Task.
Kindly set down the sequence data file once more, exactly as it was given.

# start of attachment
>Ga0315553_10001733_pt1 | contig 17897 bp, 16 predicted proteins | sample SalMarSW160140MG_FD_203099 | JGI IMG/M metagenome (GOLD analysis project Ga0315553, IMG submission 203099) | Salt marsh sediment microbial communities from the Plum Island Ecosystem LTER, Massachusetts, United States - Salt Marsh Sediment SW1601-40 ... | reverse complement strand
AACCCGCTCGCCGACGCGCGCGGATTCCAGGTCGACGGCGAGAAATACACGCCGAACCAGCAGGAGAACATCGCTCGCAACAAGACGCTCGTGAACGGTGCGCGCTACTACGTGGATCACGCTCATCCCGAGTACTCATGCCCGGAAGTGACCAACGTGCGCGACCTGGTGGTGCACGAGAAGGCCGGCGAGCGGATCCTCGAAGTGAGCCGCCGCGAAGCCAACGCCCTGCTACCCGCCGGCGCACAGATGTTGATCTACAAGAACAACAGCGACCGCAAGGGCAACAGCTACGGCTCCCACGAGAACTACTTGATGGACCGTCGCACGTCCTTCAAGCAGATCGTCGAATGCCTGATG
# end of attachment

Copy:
>Ga0315553_10001733_pt1 | contig 17897 bp, 16 predicted proteins | sample SalMarSW160140MG_FD_203099 | JGI IMG/M metagenome (GOLD analysis project Ga0315553, IMG submission 203099) | Salt marsh sediment microbial communities from the Plum Island Ecosystem LTER, Massachusetts, United States - Salt Marsh Sediment SW1601-40 ... | reverse complement strand
AACCCGCTCGCCGACGCGCGCGGATTCCAGGTCGACGGCGAGAAATACACGCCGAACCAGCAGGAGAACATCGCTCGCAACAAGACGCTCGTGAACGGTGCGCGCTACTACGTGGATCACGCTCATCCCGAGTACTCATGCCCGGAAGTGACCAACGTGCGCGACCTGGTGGTGCACGAGAAGGCCGGCGAGCGGATCCTCGAAGTGAGCCGCCGCGAAGCCAACGCCCTGCTACCCGCCGGCGCACAGATGTTGATCTACAAGAACAACAGCGACCGCAAGGGCAACAGCTACGGCTCCCACGAGAACTACTTGATGGACCGTCGCACGTCCTTCAAGCAGATCGTCGAATGCCTGATG